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Brian
Brian, Service Engineer
Category: Car
Satisfied Customers: 1227
Experience:  Master Tech, Bachelor's of Science in Automotive Technology, Ford Factory Trained
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1998 Ford Explorer Limited: the scanner that is put onto the truck

Customer Question

I have a 1998 Ford Explorer Limited. I turn the key and it will sound like it will try to strart. Per the scanner that is put onto the truck. It reads ANTI THEFT. We have 2 keys and both do the same. The THEFT light will turn off when trying to start the engine. We tried another computer, installed it, tried again but now the THEFT light stays on. We tried a lock smith, he came out to try to reprogram the keys but unable to. He says he is unable to retrieve any data from the computer. Are we on the right track? We are trying to get another computer. Thanks. Rosie
Submitted: 8 years ago.
Category: Car
Expert:  Brian replied 8 years ago.

No, I think you may be on the wrong track. You need to put the original computer back in, and then scan the PCM and PATS modules for codes with a Ford scantool like the NGS:



On your Explorer, the engine computer (PCM--Powertrain Control Module) communicates with the PATS (Passive Anti-Theft System) module every time you try to start the engine. If the THEFT light is involved, that means that PATS is the cause of the no-start. The PCM will only store one code to signify a PATS no-start: P1260. Any time the PATS is responsible for a no-start, the PATS module will also store codes. The codes will detail the reason that the PATS no-start occurred. So, if the technician only scans the PCM for codes, the PATS codes will not be found (some vehicles have PATS function integrated into the PCM, but yours is a two-box system where PATS and PCM are two separate modules).


The two-box setup also means that when a new PCM or PATS module is installed, they must be "married" to work together. The Ford scan tool must be used to perform the "Parameter Reset" which enables the new module to communicate with its counterpart. Once the parameter reset is performed, the two modules will only work together as a matched pair. The keys only need to be programmed if the PATS module is replaced, since the PATS module is the only one that "remembers" the key ID's.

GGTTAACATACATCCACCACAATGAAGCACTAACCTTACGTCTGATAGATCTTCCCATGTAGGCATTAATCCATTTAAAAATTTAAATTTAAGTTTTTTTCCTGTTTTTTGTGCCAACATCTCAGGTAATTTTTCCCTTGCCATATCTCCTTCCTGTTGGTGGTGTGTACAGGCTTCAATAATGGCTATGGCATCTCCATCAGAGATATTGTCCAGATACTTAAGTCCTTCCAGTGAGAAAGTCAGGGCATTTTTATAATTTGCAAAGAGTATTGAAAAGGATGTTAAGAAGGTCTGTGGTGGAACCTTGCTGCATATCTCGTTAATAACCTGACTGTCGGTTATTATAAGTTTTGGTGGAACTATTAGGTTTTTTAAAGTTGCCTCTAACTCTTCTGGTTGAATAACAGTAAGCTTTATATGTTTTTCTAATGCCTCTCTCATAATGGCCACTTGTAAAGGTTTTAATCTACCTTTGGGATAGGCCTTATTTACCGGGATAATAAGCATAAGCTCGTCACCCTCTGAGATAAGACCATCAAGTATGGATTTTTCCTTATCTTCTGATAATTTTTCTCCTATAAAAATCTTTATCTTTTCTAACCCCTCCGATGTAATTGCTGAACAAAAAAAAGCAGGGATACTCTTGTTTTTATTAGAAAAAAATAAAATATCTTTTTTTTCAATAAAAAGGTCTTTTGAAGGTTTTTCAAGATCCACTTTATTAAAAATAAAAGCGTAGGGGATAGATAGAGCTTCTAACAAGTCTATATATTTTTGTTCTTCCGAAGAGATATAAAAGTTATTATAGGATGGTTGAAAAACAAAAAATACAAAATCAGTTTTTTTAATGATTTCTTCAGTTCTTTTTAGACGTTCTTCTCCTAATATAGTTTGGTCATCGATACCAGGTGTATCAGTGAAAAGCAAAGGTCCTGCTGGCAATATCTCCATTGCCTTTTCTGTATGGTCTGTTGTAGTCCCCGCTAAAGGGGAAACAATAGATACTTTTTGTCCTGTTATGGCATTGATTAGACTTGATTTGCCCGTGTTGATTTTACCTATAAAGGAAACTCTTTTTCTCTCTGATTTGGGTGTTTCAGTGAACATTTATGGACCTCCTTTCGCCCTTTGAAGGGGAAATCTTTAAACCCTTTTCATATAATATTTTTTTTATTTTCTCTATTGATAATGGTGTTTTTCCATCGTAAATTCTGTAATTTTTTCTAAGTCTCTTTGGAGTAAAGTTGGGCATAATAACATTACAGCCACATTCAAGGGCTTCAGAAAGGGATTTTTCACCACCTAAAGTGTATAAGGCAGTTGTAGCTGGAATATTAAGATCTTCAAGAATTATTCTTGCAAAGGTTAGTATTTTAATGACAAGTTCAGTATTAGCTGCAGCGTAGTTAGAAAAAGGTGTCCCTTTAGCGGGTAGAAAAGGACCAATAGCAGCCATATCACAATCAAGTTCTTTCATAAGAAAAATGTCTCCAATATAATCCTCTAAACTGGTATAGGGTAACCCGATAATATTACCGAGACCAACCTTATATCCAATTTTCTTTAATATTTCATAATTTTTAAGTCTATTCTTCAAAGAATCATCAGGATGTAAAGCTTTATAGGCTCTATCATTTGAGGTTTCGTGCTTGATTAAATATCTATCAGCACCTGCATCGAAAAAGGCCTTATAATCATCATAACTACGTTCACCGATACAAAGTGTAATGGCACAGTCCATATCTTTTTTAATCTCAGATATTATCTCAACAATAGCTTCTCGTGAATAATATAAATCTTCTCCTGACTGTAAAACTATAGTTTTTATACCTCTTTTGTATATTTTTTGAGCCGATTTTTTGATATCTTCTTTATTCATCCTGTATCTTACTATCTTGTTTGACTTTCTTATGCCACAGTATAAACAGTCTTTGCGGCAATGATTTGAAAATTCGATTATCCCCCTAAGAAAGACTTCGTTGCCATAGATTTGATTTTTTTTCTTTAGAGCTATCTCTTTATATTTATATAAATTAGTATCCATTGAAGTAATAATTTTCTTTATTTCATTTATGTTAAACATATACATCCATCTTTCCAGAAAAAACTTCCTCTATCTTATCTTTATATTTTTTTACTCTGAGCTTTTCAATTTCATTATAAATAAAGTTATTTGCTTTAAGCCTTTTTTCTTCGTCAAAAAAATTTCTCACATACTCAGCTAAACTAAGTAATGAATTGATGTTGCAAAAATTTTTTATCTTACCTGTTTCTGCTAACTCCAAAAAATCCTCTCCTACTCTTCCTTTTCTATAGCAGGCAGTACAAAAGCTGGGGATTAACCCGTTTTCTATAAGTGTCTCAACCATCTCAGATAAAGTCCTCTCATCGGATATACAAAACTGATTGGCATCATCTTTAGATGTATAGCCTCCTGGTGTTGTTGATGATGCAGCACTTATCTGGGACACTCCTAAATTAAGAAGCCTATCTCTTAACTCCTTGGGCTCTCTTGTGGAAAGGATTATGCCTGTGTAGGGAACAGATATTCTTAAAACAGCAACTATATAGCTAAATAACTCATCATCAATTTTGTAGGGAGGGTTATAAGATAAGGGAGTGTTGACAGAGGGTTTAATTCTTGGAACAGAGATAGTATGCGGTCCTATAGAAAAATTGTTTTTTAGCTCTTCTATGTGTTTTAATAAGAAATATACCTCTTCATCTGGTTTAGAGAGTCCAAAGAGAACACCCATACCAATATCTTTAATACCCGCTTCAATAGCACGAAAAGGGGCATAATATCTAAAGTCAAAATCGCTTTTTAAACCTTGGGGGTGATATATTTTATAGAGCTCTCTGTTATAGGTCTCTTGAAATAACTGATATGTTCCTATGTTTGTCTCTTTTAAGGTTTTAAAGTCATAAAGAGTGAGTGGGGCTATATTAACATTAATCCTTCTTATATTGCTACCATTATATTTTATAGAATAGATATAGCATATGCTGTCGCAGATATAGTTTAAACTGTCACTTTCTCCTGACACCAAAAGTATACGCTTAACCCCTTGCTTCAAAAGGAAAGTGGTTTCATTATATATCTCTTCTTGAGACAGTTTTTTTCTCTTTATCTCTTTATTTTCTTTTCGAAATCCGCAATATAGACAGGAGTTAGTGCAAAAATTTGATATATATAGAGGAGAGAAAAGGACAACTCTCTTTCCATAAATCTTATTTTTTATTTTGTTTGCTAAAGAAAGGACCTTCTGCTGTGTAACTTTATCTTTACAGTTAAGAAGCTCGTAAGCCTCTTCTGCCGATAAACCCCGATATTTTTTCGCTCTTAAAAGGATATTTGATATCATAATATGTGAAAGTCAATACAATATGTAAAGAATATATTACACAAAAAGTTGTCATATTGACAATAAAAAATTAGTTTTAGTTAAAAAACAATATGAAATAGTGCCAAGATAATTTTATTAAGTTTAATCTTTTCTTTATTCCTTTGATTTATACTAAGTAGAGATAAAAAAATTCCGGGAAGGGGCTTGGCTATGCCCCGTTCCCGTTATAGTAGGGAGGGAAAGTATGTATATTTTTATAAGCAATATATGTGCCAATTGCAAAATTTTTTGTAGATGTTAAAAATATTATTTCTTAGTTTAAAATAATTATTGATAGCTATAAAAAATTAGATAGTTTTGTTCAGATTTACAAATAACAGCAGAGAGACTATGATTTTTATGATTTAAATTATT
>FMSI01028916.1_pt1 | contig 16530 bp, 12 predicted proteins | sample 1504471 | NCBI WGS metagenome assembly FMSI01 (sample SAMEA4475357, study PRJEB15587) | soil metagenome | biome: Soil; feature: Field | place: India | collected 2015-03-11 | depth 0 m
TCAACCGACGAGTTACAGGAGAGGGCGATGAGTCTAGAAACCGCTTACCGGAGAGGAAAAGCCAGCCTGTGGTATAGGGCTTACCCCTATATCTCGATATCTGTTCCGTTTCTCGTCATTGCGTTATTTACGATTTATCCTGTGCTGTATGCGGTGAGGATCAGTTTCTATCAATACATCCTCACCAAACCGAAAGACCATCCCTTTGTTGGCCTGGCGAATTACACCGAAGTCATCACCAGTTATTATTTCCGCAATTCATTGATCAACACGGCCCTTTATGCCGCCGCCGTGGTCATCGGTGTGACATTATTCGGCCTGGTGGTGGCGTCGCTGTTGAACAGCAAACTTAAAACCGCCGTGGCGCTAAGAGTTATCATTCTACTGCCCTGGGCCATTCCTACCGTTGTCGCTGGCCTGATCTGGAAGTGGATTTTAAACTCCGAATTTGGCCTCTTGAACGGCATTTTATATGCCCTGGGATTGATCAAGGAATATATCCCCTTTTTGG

The PATS on your Explorer is not equipped with a starter interrupt, so if PATS decides the engine is not allowed to start, the engine will crank over but never start. Read below about the behavior of the THEFT light. It sounds like the THEFT light is NOT indicating a PATS no-start with the original PCM, but with the new PCM, there is a mismatch between PCM and PATS since the parameter reset was not done. Therefore, THEFT is illuminated with the new PCM installed.


It sounds to me like you need a Ford trained tech to diagnose the vehicle. The PCM might be faulty, but at this point I don't see any evidence that it is definitely bad. The no-start could be caused by something other than the PCM. The PATS does not appear to be involved if THEFT is not illuminated when trying to start the engine (with the original PCM installed).


You can put the original PCM back in and it will still be "married" to the PATS module as long as the parameter reset was never done with the new PCM installed. If the original PCM does turn out to be faulty, then the new one can be installed, followed by a parameter reset performed with a Ford scantool like NGS. Then the new PCM can work with the PATS module.


Here is some basic PATS info from the shop manual:


The passive anti-theft system (PATS) contains the following components:



  • theft indicator
  • encoded ignition key
  • transceiver module
  • PATS control module (located behind the passenger side air bag module)
  • powertrain control module (PCM)
  • standard corporate protocol (SCP) communication network